As we already know, United States incarceration rates are disproportionally higher than anywhere else in the world. According to recent statistics, there are 2.3 million people incarcerated in this country. Now, if we look at racial and ethnic backgrounds of inmates currently confined, we will see that African Americans represent 40 percent of the prison population while making up only 13 percent of the U.S population. This conveys again the disproportion among those jailed. It is also evident that while 13 percent of the population is made up of those of Latino background, 19 percent of this population is housed in correctional facilities.
Being from Baltimore, I understand how this poses a huge threat to so many of our upcoming youth and young adults in connection to the unreasonably high crime rates (“No progress for African-Americans on home ownership, unemployment and incarceration in 50 years,” Feb. 26). I believe that if our communities could ensure better educational programs, recreational facilities and programs, and employment training and services, the city would improve in many ways. There is a major issue in regard to the lack of educational funding in our city schools. When students are falling behind in the classroom, there should be resources where they can talk to someone, get help with their homework or just build a positive social support network in their neighborhood. Once out of school, young adults often struggle to find adequate career opportunities due to a lack of qualifications or issues locating reasonable options within an accessible distance.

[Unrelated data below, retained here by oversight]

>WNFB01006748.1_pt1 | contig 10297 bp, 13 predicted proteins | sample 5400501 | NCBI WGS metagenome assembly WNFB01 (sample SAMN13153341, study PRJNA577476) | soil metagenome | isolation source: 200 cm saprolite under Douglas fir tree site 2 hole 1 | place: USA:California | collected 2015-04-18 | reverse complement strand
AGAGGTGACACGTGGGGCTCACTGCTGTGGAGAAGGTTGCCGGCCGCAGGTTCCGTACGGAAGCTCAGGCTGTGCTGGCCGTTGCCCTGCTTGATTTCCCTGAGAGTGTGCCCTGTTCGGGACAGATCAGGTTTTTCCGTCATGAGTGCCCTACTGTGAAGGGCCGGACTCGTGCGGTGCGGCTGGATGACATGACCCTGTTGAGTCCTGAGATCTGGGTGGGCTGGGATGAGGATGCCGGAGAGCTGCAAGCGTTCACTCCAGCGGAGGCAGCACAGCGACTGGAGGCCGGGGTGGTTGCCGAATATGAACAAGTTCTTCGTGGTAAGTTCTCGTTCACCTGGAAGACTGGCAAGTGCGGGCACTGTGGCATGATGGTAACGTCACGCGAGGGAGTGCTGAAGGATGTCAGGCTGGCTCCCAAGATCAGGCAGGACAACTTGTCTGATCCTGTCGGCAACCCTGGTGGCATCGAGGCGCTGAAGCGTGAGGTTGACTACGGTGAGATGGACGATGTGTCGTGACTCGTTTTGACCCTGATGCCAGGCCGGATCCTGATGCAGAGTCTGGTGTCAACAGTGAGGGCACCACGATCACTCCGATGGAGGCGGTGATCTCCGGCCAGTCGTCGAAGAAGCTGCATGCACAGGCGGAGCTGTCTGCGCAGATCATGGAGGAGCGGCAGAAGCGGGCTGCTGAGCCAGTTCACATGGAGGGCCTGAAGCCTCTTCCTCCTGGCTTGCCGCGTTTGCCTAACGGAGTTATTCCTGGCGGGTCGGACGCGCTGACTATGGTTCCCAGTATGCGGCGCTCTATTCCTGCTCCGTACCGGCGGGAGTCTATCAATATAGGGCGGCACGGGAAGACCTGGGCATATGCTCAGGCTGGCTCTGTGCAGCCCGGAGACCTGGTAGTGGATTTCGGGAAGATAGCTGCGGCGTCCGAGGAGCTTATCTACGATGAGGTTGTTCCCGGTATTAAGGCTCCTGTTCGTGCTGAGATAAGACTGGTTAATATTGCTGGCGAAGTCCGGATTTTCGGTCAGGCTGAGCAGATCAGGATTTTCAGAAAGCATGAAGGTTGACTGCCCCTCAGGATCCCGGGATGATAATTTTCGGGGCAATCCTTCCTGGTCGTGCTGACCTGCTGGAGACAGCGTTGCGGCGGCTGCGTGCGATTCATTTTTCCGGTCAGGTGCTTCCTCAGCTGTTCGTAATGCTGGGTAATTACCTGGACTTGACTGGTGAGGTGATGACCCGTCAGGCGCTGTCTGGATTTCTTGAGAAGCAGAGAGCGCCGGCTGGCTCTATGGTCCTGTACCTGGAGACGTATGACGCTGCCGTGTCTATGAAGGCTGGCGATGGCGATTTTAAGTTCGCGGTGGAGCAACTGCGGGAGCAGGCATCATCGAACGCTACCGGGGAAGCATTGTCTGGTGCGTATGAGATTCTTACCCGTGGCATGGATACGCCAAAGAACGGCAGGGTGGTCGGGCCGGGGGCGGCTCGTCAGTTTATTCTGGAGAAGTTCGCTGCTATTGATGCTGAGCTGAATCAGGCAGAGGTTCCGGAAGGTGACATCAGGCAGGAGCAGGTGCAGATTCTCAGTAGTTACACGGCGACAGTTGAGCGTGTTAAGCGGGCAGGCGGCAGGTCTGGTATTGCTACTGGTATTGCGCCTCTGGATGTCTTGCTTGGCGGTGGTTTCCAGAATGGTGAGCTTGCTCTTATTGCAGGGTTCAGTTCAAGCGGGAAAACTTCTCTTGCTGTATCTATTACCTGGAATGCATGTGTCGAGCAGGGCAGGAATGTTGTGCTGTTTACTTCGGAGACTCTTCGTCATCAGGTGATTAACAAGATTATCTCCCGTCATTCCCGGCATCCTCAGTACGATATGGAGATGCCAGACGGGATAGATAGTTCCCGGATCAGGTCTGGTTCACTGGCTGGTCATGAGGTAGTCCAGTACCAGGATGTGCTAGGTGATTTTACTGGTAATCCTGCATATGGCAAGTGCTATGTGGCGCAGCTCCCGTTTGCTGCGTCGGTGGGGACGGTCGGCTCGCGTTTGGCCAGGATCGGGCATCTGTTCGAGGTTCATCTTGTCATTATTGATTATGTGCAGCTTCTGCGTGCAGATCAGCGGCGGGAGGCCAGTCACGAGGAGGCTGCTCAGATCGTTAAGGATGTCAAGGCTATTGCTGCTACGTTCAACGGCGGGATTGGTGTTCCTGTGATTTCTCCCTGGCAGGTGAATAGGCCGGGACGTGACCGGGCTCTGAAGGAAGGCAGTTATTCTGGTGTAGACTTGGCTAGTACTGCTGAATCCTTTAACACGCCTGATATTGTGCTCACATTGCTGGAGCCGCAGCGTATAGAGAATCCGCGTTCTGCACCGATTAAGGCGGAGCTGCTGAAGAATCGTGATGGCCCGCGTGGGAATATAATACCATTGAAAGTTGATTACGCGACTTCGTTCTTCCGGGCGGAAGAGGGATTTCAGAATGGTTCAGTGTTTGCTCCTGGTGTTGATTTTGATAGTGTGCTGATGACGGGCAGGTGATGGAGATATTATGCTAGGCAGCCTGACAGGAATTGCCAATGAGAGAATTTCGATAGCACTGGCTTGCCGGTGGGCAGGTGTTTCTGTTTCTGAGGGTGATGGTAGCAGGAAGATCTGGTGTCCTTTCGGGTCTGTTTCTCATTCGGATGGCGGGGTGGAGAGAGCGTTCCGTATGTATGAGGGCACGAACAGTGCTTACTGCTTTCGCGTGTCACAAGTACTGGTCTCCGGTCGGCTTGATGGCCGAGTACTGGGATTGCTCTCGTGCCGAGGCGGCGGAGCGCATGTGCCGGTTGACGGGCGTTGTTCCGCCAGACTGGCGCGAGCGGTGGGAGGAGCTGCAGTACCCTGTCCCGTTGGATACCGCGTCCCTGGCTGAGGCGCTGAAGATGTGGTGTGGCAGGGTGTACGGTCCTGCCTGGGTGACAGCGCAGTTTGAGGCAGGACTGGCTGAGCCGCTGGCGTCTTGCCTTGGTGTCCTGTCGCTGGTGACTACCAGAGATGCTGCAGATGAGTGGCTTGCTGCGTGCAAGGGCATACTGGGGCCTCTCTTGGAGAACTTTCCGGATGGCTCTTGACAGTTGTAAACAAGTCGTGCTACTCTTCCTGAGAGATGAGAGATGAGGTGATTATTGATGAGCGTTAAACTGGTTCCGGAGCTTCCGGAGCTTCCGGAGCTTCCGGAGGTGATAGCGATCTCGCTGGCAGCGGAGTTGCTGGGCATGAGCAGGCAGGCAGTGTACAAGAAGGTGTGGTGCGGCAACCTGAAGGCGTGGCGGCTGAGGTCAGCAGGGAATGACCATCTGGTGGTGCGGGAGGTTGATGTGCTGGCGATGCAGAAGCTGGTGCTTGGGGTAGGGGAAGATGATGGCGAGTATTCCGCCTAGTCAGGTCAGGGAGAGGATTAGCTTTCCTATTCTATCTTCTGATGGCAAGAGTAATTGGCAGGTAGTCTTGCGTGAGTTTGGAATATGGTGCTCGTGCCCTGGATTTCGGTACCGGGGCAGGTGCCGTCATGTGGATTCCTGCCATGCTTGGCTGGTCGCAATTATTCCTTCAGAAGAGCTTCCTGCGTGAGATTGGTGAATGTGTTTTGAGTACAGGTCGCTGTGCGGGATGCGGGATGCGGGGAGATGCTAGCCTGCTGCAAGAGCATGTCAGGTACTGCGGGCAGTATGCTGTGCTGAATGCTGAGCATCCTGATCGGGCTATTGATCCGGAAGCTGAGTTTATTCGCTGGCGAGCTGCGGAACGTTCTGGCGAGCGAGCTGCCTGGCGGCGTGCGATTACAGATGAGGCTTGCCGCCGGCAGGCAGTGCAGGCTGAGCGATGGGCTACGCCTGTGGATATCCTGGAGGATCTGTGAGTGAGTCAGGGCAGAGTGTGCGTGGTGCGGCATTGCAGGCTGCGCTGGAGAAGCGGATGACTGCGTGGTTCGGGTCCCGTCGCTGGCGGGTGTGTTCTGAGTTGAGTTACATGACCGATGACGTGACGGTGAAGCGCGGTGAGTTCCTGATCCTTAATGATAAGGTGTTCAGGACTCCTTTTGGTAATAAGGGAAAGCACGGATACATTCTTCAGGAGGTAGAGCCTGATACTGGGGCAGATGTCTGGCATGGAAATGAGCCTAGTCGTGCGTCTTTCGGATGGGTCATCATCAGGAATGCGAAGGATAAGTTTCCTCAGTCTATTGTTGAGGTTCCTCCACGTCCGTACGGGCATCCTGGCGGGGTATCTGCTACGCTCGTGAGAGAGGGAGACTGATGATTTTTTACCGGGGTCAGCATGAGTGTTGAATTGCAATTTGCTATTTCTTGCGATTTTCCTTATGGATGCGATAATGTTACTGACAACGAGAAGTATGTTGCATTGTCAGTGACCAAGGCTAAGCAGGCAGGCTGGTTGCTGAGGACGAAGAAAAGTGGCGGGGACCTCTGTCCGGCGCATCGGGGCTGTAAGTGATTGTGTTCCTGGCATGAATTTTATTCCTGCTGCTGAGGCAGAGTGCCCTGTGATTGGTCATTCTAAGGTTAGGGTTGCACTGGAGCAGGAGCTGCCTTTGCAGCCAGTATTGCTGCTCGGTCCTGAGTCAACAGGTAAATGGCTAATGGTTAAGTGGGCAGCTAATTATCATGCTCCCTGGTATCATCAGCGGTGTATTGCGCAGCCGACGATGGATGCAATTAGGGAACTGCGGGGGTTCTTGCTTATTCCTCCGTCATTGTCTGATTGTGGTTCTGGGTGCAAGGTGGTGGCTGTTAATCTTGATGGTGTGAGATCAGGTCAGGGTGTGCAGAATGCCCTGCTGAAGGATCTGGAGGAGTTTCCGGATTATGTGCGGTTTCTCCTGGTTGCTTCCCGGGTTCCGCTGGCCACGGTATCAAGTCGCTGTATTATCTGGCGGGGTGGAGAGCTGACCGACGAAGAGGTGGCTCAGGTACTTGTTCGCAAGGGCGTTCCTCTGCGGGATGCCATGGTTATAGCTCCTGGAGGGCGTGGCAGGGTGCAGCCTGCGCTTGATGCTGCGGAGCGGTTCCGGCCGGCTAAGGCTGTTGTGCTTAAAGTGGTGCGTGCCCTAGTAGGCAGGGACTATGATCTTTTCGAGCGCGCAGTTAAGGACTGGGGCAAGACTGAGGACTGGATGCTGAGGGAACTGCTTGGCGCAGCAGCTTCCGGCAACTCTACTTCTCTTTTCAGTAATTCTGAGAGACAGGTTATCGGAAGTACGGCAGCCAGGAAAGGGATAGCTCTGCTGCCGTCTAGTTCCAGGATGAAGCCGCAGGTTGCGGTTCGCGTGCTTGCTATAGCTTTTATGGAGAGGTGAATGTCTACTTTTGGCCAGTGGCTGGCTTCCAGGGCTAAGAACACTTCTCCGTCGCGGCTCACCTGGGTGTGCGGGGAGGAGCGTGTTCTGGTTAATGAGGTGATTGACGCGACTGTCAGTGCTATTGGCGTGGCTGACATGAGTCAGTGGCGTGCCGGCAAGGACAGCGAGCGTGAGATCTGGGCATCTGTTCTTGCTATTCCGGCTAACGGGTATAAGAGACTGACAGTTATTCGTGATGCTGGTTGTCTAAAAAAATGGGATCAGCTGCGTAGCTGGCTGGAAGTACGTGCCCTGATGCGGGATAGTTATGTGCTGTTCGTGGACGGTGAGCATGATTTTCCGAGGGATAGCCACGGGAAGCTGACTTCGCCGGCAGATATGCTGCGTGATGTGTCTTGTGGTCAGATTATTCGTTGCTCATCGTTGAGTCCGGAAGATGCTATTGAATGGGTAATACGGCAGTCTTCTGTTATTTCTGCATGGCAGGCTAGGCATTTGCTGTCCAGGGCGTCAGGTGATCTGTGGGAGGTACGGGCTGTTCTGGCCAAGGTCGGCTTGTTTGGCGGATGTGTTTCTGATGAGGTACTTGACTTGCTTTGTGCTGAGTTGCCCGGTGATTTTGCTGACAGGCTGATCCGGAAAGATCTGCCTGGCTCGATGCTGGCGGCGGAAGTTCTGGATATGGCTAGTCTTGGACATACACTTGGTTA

If funding was allocated to employment and training programs, our community members would have better chances finding income sources to support adequate living. Investing in our youth and local resources is a great preventative measure to combat their chances of having negative interactions with the law. Assisting them in transitioning into productive and self-determined adults will ensure their success in adulthood.